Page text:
11/04/2002 1:00AM

A deliberate pace in pick six case


NEW YORK - The investigation into the suspicious winning wager on the Breeders' Cup pick six has yet to move beyond New York state and reach out to the two men at the center of the controversy, racing and law enforcement officials said on Monday.

The primary suspects are a Maryland resident, who placed the bet by telephone through the Catskill Off-Track Betting Corporation in New York, and a software engineer who was fired last week by Autotote, the Delaware company that processed the bet. The investigation is being conducted by the New York State Racing and Wagering Board because the bet was placed through a New York company.

The board cannot make arrests, cannot charge anyone with a crime, and cannot force anyone outside New York to comply with a request for information, board officials said, which complicates any effort to subpoena telephone or computer records from Maryland, Delaware, or Illinois, where the Breeders' Cup races were run at Arlington Park outside Chicago on Oct. 26.

But Stacy Clifford, a spokeswoman for the board, said that the board's probe would not be compromised by its limited powers.

"Our first step is always to ask, and we hope the person replies with the request," Clifford said, referring to requests for information. "But if they don't, we have to go to other avenues." Clifford said the board has enlisted the New York State Police to help enforce its requests.

The board has so far declined to ask for the services of the FBI., which has broad investigative powers that reach across state lines, according to Clifford and other law enforcement officials.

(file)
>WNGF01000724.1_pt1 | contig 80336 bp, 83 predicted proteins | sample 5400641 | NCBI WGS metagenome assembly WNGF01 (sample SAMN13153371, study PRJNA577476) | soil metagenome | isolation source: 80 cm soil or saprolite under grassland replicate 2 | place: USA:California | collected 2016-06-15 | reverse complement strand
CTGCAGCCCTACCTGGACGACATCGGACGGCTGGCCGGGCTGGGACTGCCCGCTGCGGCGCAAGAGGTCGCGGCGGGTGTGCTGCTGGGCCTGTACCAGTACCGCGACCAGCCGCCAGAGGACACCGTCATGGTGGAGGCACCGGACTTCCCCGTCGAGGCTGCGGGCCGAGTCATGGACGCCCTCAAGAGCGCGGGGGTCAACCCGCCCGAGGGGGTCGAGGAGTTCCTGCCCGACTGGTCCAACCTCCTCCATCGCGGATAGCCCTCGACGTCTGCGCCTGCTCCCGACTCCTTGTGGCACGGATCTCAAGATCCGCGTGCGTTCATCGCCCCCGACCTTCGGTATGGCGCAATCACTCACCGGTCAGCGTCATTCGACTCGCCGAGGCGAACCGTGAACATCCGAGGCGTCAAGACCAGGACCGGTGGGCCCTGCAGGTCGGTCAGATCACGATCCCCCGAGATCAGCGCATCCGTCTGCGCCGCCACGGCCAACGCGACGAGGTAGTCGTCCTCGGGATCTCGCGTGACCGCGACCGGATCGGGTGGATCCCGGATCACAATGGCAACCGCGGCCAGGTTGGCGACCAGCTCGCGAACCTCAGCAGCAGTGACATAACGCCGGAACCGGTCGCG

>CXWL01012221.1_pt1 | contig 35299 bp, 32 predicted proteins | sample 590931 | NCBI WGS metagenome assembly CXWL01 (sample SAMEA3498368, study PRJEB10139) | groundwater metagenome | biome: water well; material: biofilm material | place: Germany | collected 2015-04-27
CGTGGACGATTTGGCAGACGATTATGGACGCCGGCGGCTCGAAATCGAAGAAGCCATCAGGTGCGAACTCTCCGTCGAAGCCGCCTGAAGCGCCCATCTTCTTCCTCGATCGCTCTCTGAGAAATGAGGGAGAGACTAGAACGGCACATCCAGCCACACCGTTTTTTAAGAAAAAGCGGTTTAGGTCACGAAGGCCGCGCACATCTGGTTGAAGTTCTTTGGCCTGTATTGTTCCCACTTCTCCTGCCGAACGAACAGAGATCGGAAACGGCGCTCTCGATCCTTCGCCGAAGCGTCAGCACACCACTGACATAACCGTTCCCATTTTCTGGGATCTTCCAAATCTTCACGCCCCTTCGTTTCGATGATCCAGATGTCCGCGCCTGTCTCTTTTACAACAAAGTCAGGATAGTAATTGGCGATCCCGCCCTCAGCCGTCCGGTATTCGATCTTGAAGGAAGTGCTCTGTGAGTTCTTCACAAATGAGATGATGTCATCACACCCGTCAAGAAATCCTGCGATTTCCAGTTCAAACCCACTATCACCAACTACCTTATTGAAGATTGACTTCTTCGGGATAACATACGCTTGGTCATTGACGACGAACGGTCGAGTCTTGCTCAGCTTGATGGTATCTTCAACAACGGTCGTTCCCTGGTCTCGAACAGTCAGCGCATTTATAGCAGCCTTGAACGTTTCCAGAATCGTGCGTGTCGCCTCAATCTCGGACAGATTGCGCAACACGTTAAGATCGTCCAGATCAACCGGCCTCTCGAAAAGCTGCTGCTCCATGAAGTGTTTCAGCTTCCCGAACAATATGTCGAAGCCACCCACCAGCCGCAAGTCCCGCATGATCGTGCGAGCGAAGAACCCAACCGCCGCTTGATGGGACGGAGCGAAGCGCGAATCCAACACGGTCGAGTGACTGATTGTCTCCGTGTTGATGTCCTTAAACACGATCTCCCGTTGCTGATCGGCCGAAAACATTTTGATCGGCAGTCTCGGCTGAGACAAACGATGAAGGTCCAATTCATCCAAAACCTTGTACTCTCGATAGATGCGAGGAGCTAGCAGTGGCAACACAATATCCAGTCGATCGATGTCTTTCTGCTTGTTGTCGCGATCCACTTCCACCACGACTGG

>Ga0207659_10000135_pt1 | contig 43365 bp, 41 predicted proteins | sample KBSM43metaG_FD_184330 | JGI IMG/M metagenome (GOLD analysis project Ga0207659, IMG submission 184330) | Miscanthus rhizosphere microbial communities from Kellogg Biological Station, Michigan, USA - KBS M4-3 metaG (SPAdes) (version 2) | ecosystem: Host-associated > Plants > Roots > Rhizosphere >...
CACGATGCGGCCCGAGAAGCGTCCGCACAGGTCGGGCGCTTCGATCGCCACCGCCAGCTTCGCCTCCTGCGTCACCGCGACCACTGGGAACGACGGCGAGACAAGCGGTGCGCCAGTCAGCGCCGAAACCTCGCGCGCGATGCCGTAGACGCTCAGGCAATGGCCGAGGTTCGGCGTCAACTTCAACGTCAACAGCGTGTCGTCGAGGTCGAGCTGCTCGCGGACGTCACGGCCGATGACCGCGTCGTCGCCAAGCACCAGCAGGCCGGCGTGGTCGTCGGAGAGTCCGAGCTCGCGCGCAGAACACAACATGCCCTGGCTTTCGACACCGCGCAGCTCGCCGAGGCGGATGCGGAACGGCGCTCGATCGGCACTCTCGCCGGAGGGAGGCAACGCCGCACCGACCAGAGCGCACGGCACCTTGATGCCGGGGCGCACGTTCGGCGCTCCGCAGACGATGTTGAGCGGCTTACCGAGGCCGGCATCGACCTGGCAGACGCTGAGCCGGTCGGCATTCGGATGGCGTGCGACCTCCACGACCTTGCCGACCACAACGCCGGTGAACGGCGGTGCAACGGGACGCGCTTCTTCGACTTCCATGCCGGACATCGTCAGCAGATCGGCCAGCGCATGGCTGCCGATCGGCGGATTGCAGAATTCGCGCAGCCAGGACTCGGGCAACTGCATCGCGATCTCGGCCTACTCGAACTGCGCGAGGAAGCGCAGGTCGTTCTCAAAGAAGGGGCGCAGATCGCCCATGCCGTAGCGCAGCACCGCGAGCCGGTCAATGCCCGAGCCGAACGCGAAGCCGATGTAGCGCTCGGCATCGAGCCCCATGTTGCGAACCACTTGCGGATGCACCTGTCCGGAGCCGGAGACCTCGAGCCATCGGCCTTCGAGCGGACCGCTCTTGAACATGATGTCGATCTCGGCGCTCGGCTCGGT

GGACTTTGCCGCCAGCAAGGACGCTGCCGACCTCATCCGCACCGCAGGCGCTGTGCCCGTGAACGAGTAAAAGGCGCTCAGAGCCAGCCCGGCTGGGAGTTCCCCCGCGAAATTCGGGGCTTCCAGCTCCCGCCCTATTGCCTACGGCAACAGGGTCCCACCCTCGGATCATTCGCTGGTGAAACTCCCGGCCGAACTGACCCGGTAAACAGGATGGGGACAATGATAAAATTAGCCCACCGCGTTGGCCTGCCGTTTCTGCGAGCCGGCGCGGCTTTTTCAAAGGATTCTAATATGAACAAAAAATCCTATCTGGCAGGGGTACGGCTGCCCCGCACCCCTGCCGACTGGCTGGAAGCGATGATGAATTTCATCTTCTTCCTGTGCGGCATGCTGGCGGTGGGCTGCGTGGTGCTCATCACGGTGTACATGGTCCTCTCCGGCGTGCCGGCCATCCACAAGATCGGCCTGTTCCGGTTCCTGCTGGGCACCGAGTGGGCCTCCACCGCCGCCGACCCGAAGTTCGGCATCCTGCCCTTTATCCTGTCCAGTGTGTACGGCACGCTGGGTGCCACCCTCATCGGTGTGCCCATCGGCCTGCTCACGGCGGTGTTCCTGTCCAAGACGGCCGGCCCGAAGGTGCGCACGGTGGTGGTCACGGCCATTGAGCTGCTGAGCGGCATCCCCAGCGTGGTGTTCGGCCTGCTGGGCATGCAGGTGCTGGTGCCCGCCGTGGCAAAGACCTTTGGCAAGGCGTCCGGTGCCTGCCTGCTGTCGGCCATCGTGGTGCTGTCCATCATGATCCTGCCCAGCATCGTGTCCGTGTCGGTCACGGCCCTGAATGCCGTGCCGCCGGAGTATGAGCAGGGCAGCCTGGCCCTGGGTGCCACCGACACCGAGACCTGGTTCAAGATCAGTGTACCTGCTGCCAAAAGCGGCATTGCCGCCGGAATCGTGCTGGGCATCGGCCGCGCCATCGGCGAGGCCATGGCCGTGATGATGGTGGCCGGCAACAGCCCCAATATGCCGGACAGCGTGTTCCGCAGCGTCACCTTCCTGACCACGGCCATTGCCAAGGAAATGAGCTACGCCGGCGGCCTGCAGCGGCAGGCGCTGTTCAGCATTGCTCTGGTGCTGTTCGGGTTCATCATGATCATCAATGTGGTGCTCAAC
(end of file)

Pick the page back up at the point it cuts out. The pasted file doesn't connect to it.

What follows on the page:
The board's limited powers have contributed to the investigation's initial regional scope and deliberate pace. Officials involved in the investigation said that the board is hoping to build a case in New York before expanding. That would suggest that any charges resulting from the investigation, if ever filed, may be further down the road than racing fans and officials might expect.

The suspicious bet was made by Derrick Davis, a 29-year-old Baltimore resident who opened a phone account with Catskill a week earlier. Chris Harn, also 29, was linked to the investigation when his employer, Autotote, fired him last Thursday after the company made an internal review of the circumstances surrounding the winning wager. Autotote, the country's largest totalizator company, processes wagers for Catskill.

Davis and Harn, who were fraternity brothers for 16 months at Tau Kappa Epsilon at Drexel University in 1992 and 1993, have denied wrongdoing through their lawyers.

The investigation is certain to concentrate on telephone and computer records that could link Davis and Harn. The probe is also expected to seek any evidence that might be left behind in the totalizator system, the computer network that links the country's racetracks and betting outlets. At issue is whether someone altered the winning pick six ticket after several races had already been run. The evidence could include security logs that track the movements of anyone who gains access to the system.

Investigators have said they believe the winning wager was altered sometime after the fourth race of the Breeders' Cup pick six sequence. The wager used one horse in each of the first four races and every horse in the last two.